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Thursday, 22 November 2012 20:41

Family Friendly Rights: Government Announces Further Reform

Written by  Innes Clark
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The Government has today published its response to the consultation on "Modern Workplaces", confirming a further overhaul of family-friendly rights in the UK. I have set out the key
points below.

Extending the right to request flexible working to all employees

The right to request flexible working will be extended to all employees by 2014 through a new

Children and Families Bill. The current legislation entitles those with children under 17 years old (or 18 years old if the child is disabled) to request flexible working patterns.

The right will be extended to all employees with 26 weeks continuous service with their employer. This extended right will be accompanied by reform of the present "overly burdensome" statutory request procedure which is to be replaced by a Statutory Code of Practice requiring employers to deal with requests "reasonably" and within a "reasonable" period of time. The consultation has indicated that the Code will contain guidance for employers on the meaning of "reasonable" in this context.

ACAS will consult on the content of this Code in the course of 2013. The Code is intended to have a statutory basis in order to allow Employment Tribunals to take account of its provisions when considering flexible working complaints.

Flexible parental leave rights for working parents

The consultation response confirms the introduction of flexible parental leave and statutory flexible parental pay in 2015 in order to encourage mothers and fathers to share parental responsibilities in the first year of babies' lives.

Mothers will remain entitled to 52 weeks' statutory maternity leave, with statutory maternity pay continuing for 39 weeks as is the present position. However, mothers with partners will be able to end their maternity leave and pay (or commit to ending it at a future date) and the child's biological father (or the mother's partner) will be able to take the balance of any remaining leave and pay as flexible parental leave and pay. The definition of "mother's partner" is understood to include husbands, civil partners or partners, including same sex partners.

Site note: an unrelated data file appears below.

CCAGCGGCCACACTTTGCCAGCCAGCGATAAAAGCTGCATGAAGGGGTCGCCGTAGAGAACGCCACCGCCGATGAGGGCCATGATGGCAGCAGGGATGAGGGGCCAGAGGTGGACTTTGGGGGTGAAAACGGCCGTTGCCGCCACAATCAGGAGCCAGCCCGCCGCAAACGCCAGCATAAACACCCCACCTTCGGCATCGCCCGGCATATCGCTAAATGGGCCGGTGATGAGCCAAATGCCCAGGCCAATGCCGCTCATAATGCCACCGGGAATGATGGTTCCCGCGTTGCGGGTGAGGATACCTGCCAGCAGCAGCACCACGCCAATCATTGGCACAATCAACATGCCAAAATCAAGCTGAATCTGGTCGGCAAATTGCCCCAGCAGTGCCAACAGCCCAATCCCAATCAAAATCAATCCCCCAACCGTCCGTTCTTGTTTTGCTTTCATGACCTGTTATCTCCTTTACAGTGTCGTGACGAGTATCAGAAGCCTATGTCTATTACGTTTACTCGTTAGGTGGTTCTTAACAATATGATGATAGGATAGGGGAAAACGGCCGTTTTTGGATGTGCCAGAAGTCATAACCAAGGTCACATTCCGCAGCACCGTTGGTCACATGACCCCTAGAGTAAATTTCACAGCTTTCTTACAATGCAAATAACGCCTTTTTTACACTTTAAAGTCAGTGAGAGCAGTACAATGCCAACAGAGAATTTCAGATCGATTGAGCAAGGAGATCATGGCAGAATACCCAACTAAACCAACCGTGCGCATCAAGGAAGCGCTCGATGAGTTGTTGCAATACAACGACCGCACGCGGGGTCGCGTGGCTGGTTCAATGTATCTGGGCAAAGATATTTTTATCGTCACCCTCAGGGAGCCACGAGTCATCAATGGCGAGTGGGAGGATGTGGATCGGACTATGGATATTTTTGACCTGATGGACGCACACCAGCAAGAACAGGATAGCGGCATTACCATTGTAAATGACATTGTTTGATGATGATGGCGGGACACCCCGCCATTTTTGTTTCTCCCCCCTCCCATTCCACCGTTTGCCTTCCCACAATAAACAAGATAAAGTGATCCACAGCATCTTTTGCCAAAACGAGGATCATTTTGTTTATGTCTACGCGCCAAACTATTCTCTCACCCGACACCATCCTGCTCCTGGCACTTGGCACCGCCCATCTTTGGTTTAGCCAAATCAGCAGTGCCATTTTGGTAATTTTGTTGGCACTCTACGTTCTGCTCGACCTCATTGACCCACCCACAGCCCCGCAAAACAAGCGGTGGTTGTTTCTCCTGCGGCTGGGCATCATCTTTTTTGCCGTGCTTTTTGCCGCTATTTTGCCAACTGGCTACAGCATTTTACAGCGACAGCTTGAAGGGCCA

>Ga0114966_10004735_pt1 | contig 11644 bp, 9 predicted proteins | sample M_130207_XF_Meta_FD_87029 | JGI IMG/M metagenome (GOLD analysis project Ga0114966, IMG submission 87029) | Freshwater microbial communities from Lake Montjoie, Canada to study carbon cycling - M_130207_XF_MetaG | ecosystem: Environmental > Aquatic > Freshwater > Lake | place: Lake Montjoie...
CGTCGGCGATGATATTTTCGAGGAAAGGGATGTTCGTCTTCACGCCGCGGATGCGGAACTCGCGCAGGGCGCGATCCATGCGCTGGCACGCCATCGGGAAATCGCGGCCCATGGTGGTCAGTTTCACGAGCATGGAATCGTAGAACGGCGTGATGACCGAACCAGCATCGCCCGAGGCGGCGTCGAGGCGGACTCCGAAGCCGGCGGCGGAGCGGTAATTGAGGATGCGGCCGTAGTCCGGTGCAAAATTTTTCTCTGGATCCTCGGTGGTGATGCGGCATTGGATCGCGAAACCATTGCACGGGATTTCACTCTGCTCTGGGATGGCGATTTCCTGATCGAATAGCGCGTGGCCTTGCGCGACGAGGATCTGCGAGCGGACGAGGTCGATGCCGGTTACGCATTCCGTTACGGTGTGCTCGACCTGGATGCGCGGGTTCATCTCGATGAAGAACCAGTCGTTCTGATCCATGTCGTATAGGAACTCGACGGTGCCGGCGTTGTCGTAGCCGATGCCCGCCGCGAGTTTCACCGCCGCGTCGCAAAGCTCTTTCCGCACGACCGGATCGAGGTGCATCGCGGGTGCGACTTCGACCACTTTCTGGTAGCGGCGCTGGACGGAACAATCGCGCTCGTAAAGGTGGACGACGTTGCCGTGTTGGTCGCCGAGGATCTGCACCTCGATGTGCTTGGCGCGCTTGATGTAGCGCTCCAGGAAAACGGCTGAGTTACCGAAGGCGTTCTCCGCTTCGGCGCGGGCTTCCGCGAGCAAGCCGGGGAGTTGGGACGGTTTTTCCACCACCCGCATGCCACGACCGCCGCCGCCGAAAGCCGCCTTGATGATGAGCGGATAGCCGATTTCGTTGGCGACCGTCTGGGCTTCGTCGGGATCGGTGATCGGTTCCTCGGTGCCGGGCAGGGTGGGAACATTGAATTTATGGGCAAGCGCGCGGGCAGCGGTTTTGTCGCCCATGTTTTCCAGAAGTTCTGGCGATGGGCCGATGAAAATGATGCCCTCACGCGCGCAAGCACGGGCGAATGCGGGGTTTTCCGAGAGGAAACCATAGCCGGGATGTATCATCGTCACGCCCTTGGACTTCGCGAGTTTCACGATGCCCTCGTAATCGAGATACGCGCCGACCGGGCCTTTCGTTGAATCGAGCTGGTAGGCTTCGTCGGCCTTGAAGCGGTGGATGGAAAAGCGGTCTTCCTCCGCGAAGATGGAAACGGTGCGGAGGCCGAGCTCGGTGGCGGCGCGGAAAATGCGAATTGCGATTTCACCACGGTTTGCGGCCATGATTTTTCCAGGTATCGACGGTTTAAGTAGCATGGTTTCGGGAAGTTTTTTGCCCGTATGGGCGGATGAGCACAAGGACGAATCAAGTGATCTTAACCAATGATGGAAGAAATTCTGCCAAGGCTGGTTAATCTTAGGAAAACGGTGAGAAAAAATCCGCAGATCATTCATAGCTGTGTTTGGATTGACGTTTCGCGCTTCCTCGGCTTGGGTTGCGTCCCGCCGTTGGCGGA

Notably, the leave can be taken concurrently by both parents (i.e. the mother on maternity leave and the father or mother's partner on flexible parental leave), provided the total amount of leave does not exceed the total jointly available to the couple (i.e. 52 weeks). There is also likely to be a caveat that flexible parental leave be taken in blocks of one week at a time, subject to agreement between the parents and their respective employers.

To be entitled to flexible parental leave, each parent (or the mother and her partner) will have to satisfy certain earnings and length of service criteria, the detail of which criteria will be announced in due course. For now, the consultation suggests that the criteria will be:

26 weeks' continuous service with the same employer by the 15th week before the expected week of child birth; and/or